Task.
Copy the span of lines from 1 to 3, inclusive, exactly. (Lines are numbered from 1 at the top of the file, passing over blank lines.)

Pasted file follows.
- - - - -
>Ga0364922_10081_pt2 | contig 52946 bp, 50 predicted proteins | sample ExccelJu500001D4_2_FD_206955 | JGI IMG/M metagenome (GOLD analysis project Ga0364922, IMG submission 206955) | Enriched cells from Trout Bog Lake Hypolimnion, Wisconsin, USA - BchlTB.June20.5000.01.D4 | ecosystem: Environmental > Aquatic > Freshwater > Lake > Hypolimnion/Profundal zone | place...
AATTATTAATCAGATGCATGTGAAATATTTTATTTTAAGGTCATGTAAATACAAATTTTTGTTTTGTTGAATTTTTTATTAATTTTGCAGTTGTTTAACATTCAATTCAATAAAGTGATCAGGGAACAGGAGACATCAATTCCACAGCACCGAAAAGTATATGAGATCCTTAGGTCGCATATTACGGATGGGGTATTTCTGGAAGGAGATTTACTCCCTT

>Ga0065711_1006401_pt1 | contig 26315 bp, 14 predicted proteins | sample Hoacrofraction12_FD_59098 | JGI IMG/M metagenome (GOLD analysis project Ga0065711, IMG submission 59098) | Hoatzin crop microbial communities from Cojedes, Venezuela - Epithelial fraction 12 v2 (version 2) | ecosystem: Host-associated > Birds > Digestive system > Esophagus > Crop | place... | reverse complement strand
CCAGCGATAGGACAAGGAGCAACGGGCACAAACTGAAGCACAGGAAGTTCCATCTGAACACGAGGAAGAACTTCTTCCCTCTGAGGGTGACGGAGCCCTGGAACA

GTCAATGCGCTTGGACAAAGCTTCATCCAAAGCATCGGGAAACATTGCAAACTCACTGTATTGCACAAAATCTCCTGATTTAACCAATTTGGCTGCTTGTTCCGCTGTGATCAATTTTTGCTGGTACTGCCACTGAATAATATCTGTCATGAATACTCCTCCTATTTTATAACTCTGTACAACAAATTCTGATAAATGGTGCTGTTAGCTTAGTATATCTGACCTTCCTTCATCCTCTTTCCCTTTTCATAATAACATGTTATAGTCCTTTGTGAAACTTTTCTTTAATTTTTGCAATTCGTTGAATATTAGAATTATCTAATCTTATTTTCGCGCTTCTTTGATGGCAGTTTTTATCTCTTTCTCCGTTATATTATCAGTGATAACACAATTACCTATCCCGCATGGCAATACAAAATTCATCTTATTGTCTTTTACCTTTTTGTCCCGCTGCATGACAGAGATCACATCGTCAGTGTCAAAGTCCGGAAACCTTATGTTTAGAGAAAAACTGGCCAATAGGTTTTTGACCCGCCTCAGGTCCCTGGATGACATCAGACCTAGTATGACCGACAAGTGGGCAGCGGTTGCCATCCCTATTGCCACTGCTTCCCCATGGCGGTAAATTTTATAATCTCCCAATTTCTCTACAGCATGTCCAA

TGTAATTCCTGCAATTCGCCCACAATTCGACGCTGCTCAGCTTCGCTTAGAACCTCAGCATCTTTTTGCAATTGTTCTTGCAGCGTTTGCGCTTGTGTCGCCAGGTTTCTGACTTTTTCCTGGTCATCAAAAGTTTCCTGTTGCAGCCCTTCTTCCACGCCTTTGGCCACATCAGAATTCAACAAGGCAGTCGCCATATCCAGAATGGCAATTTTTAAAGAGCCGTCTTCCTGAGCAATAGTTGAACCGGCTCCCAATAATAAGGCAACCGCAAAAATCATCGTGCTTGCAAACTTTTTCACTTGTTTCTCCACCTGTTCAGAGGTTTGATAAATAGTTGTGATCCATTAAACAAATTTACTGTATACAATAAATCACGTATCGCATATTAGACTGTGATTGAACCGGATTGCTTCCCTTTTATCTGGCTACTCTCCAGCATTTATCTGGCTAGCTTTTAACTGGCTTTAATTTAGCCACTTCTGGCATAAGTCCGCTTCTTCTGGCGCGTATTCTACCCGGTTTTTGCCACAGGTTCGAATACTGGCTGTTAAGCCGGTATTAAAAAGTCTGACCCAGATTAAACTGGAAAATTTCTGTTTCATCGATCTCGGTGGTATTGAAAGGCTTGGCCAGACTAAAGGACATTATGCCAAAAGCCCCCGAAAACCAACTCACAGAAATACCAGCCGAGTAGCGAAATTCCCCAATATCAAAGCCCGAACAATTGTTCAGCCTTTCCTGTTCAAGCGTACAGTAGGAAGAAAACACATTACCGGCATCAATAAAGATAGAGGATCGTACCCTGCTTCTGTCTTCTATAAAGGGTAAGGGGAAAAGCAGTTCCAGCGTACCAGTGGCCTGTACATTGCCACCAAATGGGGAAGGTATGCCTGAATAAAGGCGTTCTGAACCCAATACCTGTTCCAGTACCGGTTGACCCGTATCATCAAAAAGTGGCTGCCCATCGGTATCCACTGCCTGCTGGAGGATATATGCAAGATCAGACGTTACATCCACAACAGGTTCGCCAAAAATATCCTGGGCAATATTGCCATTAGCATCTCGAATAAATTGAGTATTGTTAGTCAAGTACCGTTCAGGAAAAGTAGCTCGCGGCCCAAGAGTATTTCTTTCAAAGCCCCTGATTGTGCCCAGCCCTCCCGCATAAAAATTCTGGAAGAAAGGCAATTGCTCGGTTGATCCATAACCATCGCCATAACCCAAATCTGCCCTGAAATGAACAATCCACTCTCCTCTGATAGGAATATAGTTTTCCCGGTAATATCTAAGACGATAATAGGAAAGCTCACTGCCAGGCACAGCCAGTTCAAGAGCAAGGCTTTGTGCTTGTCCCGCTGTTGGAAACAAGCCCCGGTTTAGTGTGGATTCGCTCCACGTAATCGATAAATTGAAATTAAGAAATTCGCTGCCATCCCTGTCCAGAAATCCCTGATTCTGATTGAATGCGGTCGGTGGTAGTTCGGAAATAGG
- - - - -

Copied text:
>Ga0364922_10081_pt2 | contig 52946 bp, 50 predicted proteins | sample ExccelJu500001D4_2_FD_206955 | JGI IMG/M metagenome (GOLD analysis project Ga0364922, IMG submission 206955) | Enriched cells from Trout Bog Lake Hypolimnion, Wisconsin, USA - BchlTB.June20.5000.01.D4 | ecosystem: Environmental > Aquatic > Freshwater > Lake > Hypolimnion/Profundal zone | place...
AATTATTAATCAGATGCATGTGAAATATTTTATTTTAAGGTCATGTAAATACAAATTTTTGTTTTGTTGAATTTTTTATTAATTTTGCAGTTGTTTAACATTCAATTCAATAAAGTGATCAGGGAACAGGAGACATCAATTCCACAGCACCGAAAAGTATATGAGATCCTTAGGTCGCATATTACGGATGGGGTATTTCTGGAAGGAGATTTACTCCCTT

>Ga0065711_1006401_pt1 | contig 26315 bp, 14 predicted proteins | sample Hoacrofraction12_FD_59098 | JGI IMG/M metagenome (GOLD analysis project Ga0065711, IMG submission 59098) | Hoatzin crop microbial communities from Cojedes, Venezuela - Epithelial fraction 12 v2 (version 2) | ecosystem: Host-associated > Birds > Digestive system > Esophagus > Crop | place... | reverse complement strand